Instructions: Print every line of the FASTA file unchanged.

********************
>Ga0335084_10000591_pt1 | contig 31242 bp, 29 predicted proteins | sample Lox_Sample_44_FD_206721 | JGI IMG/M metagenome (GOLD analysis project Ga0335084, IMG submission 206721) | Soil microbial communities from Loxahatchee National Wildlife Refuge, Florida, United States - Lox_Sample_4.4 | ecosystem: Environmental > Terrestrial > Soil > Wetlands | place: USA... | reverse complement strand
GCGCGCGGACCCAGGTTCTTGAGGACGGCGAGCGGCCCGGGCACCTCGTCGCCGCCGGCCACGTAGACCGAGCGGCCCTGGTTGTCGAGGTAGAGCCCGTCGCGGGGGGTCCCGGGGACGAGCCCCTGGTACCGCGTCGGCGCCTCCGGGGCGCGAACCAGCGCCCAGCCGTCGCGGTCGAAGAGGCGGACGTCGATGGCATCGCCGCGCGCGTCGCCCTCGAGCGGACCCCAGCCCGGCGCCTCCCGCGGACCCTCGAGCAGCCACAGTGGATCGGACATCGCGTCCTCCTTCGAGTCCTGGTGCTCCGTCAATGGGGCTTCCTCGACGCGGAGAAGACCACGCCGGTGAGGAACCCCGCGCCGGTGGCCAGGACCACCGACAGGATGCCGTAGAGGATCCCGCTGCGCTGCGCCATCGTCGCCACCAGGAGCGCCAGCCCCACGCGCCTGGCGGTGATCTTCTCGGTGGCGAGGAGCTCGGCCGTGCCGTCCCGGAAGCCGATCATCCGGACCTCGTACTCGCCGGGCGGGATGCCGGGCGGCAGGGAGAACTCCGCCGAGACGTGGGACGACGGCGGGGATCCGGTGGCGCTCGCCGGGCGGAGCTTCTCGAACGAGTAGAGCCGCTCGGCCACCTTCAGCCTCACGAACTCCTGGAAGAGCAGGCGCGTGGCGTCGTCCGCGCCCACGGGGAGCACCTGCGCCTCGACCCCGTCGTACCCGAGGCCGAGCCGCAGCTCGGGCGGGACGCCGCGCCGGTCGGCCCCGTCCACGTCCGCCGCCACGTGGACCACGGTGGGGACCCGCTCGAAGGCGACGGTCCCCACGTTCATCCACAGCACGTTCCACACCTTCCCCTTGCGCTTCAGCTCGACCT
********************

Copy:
>Ga0335084_10000591_pt1 | contig 31242 bp, 29 predicted proteins | sample Lox_Sample_44_FD_206721 | JGI IMG/M metagenome (GOLD analysis project Ga0335084, IMG submission 206721) | Soil microbial communities from Loxahatchee National Wildlife Refuge, Florida, United States - Lox_Sample_4.4 | ecosystem: Environmental > Terrestrial > Soil > Wetlands | place: USA... | reverse complement strand
GCGCGCGGACCCAGGTTCTTGAGGACGGCGAGCGGCCCGGGCACCTCGTCGCCGCCGGCCACGTAGACCGAGCGGCCCTGGTTGTCGAGGTAGAGCCCGTCGCGGGGGGTCCCGGGGACGAGCCCCTGGTACCGCGTCGGCGCCTCCGGGGCGCGAACCAGCGCCCAGCCGTCGCGGTCGAAGAGGCGGACGTCGATGGCATCGCCGCGCGCGTCGCCCTCGAGCGGACCCCAGCCCGGCGCCTCCCGCGGACCCTCGAGCAGCCACAGTGGATCGGACATCGCGTCCTCCTTCGAGTCCTGGTGCTCCGTCAATGGGGCTTCCTCGACGCGGAGAAGACCACGCCGGTGAGGAACCCCGCGCCGGTGGCCAGGACCACCGACAGGATGCCGTAGAGGATCCCGCTGCGCTGCGCCATCGTCGCCACCAGGAGCGCCAGCCCCACGCGCCTGGCGGTGATCTTCTCGGTGGCGAGGAGCTCGGCCGTGCCGTCCCGGAAGCCGATCATCCGGACCTCGTACTCGCCGGGCGGGATGCCGGGCGGCAGGGAGAACTCCGCCGAGACGTGGGACGACGGCGGGGATCCGGTGGCGCTCGCCGGGCGGAGCTTCTCGAACGAGTAGAGCCGCTCGGCCACCTTCAGCCTCACGAACTCCTGGAAGAGCAGGCGCGTGGCGTCGTCCGCGCCCACGGGGAGCACCTGCGCCTCGACCCCGTCGTACCCGAGGCCGAGCCGCAGCTCGGGCGGGACGCCGCGCCGGTCGGCCCCGTCCACGTCCGCCGCCACGTGGACCACGGTGGGGACCCGCTCGAAGGCGACGGTCCCCACGTTCATCCACAGCACGTTCCACACCTTCCCCTTGCGCTTCAGCTCGACCT